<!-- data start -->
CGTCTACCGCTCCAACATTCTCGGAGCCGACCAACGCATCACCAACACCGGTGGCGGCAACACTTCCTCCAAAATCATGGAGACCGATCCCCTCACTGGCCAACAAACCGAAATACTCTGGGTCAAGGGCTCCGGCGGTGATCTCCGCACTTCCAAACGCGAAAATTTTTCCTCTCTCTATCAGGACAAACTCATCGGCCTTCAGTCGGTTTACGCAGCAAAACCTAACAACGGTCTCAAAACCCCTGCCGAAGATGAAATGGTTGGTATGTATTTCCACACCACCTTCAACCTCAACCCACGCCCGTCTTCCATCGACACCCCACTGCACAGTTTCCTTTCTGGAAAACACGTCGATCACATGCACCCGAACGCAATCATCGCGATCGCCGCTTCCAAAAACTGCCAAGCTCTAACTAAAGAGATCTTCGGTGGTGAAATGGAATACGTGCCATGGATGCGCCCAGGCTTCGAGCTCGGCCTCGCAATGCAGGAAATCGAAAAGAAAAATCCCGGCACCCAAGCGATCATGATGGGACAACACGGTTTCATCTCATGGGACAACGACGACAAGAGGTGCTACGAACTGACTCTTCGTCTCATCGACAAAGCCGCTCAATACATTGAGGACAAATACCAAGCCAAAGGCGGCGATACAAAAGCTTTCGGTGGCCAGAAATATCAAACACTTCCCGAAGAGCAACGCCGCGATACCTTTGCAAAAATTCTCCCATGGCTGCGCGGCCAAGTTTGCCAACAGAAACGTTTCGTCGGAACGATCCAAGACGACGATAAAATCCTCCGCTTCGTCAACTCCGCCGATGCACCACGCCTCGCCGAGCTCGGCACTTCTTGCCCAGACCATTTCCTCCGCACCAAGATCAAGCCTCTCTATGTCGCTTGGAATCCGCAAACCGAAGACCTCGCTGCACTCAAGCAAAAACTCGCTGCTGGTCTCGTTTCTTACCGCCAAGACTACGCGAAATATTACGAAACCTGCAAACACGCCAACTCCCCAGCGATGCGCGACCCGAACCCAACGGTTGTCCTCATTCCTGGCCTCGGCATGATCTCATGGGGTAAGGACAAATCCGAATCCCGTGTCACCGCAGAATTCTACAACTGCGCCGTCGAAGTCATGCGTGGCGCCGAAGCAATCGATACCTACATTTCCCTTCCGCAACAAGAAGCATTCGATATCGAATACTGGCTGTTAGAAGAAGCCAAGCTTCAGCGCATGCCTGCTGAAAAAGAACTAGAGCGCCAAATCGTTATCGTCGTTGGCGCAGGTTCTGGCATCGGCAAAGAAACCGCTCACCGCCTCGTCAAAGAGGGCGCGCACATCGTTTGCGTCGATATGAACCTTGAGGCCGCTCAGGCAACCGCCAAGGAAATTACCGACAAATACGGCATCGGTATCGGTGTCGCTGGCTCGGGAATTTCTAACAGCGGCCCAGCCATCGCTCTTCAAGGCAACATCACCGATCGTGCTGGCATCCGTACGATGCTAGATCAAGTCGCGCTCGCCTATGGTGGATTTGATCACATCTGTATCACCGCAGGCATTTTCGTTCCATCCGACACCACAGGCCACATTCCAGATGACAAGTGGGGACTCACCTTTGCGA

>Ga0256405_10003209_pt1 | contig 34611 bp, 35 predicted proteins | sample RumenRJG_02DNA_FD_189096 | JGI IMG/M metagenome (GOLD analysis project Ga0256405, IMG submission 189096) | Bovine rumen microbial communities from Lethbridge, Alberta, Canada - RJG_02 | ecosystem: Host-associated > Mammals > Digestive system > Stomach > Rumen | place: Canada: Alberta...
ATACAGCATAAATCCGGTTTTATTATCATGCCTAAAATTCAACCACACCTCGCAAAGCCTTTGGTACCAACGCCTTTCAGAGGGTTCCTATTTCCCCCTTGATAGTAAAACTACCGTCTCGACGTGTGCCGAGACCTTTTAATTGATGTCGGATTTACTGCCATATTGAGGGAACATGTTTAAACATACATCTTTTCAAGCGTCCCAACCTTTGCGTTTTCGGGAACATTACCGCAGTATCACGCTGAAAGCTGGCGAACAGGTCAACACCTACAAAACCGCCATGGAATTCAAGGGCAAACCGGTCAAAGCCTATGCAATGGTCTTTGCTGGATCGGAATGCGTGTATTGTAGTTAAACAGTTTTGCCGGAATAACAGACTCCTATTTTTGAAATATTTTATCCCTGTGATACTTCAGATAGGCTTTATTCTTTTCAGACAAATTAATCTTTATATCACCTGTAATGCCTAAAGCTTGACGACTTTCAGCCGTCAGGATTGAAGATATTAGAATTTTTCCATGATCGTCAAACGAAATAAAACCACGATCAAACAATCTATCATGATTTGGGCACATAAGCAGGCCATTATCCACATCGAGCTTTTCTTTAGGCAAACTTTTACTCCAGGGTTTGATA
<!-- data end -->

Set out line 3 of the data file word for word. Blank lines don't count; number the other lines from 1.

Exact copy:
ATACAGCATAAATCCGGTTTTATTATCATGCCTAAAATTCAACCACACCTCGCAAAGCCTTTGGTACCAACGCCTTTCAGAGGGTTCCTATTTCCCCCTTGATAGTAAAACTACCGTCTCGACGTGTGCCGAGACCTTTTAATTGATGTCGGATTTACTGCCATATTGAGGGAACATGTTTAAACATACATCTTTTCAAGCGTCCCAACCTTTGCGTTTTCGGGAACATTACCGCAGTATCACGCTGAAAGCTGGCGAACAGGTCAACACCTACAAAACCGCCATGGAATTCAAGGGCAAACCGGTCAAAGCCTATGCAATGGTCTTTGCTGGATCGGAATGCGTGTATTGTAGTTAAACAGTTTTGCCGGAATAACAGACTCCTATTTTTGAAATATTTTATCCCTGTGATACTTCAGATAGGCTTTATTCTTTTCAGACAAATTAATCTTTATATCACCTGTAATGCCTAAAGCTTGACGACTTTCAGCCGTCAGGATTGAAGATATTAGAATTTTTCCATGATCGTCAAACGAAATAAAACCACGATCAAACAATCTATCATGATTTGGGCACATAAGCAGGCCATTATCCACATCGAGCTTTTCTTTAGGCAAACTTTTACTCCAGGGTTTGATA